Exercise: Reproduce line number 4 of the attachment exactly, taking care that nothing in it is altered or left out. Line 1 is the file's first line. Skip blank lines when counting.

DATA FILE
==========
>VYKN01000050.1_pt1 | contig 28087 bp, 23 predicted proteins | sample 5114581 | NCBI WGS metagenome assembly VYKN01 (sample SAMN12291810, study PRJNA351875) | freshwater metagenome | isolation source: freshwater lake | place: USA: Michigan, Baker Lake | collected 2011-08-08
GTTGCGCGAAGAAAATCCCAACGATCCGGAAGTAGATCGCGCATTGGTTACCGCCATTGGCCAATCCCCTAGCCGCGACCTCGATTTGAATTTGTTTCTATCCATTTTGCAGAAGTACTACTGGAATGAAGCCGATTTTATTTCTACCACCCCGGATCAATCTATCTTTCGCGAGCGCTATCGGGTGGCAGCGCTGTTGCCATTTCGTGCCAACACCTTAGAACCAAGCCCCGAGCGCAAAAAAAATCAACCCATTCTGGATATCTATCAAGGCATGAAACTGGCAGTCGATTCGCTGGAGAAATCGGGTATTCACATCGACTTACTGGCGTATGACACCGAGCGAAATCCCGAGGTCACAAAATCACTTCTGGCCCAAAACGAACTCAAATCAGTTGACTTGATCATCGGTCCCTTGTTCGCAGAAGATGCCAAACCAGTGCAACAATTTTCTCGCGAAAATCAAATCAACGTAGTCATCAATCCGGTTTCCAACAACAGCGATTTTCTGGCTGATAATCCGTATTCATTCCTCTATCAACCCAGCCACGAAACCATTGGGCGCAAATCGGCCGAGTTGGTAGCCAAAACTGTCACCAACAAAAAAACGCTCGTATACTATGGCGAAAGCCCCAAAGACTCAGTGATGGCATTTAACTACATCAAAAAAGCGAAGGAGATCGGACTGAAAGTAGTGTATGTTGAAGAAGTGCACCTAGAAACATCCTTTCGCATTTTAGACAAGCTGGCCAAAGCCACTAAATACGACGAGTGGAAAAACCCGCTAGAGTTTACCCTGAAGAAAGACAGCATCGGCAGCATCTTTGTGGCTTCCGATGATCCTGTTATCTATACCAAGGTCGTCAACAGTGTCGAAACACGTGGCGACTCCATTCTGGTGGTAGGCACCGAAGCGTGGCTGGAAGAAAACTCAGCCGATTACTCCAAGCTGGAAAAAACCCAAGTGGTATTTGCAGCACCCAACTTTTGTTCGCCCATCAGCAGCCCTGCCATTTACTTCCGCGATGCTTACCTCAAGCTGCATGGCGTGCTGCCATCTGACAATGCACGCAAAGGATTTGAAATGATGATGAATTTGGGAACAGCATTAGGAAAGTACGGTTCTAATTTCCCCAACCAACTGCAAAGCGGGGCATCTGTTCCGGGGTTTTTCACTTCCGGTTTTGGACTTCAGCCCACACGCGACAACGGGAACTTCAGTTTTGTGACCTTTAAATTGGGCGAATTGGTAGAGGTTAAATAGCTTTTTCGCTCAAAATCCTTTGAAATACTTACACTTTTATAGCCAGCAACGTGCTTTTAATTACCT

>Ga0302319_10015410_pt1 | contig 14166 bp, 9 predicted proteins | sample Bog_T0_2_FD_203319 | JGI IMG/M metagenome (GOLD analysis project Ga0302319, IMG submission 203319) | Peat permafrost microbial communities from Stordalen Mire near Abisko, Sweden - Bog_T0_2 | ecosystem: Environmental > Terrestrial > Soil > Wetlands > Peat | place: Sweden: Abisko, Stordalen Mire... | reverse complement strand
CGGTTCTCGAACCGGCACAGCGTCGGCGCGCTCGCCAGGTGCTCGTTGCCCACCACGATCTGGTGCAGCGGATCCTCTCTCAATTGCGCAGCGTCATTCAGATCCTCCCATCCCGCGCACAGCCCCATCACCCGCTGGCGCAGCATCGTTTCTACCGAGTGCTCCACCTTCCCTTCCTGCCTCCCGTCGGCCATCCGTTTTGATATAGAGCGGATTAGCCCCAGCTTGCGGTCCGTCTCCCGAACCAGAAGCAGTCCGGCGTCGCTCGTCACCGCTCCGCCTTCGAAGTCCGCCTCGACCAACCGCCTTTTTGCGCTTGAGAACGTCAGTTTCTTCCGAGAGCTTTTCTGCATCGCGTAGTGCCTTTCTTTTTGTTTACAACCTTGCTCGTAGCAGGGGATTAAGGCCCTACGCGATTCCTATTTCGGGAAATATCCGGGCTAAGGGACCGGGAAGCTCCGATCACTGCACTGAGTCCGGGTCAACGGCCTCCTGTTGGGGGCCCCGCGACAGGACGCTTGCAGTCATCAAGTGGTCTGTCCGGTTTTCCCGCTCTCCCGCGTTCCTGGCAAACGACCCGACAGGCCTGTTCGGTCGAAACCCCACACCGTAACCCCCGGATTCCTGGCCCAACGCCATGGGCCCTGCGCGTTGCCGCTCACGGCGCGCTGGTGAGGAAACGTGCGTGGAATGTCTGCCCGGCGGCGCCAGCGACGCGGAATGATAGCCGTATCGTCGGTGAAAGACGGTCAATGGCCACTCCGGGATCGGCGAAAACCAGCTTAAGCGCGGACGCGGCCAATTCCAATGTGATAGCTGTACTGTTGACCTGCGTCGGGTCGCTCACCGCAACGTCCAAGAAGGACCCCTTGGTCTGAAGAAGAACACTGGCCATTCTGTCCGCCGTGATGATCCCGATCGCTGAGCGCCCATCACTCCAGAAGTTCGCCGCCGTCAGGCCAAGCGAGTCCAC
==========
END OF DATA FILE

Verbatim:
CGGTTCTCGAACCGGCACAGCGTCGGCGCGCTCGCCAGGTGCTCGTTGCCCACCACGATCTGGTGCAGCGGATCCTCTCTCAATTGCGCAGCGTCATTCAGATCCTCCCATCCCGCGCACAGCCCCATCACCCGCTGGCGCAGCATCGTTTCTACCGAGTGCTCCACCTTCCCTTCCTGCCTCCCGTCGGCCATCCGTTTTGATATAGAGCGGATTAGCCCCAGCTTGCGGTCCGTCTCCCGAACCAGAAGCAGTCCGGCGTCGCTCGTCACCGCTCCGCCTTCGAAGTCCGCCTCGACCAACCGCCTTTTTGCGCTTGAGAACGTCAGTTTCTTCCGAGAGCTTTTCTGCATCGCGTAGTGCCTTTCTTTTTGTTTACAACCTTGCTCGTAGCAGGGGATTAAGGCCCTACGCGATTCCTATTTCGGGAAATATCCGGGCTAAGGGACCGGGAAGCTCCGATCACTGCACTGAGTCCGGGTCAACGGCCTCCTGTTGGGGGCCCCGCGACAGGACGCTTGCAGTCATCAAGTGGTCTGTCCGGTTTTCCCGCTCTCCCGCGTTCCTGGCAAACGACCCGACAGGCCTGTTCGGTCGAAACCCCACACCGTAACCCCCGGATTCCTGGCCCAACGCCATGGGCCCTGCGCGTTGCCGCTCACGGCGCGCTGGTGAGGAAACGTGCGTGGAATGTCTGCCCGGCGGCGCCAGCGACGCGGAATGATAGCCGTATCGTCGGTGAAAGACGGTCAATGGCCACTCCGGGATCGGCGAAAACCAGCTTAAGCGCGGACGCGGCCAATTCCAATGTGATAGCTGTACTGTTGACCTGCGTCGGGTCGCTCACCGCAACGTCCAAGAAGGACCCCTTGGTCTGAAGAAGAACACTGGCCATTCTGTCCGCCGTGATGATCCCGATCGCTGAGCGCCCATCACTCCAGAAGTTCGCCGCCGTCAGGCCAAGCGAGTCCAC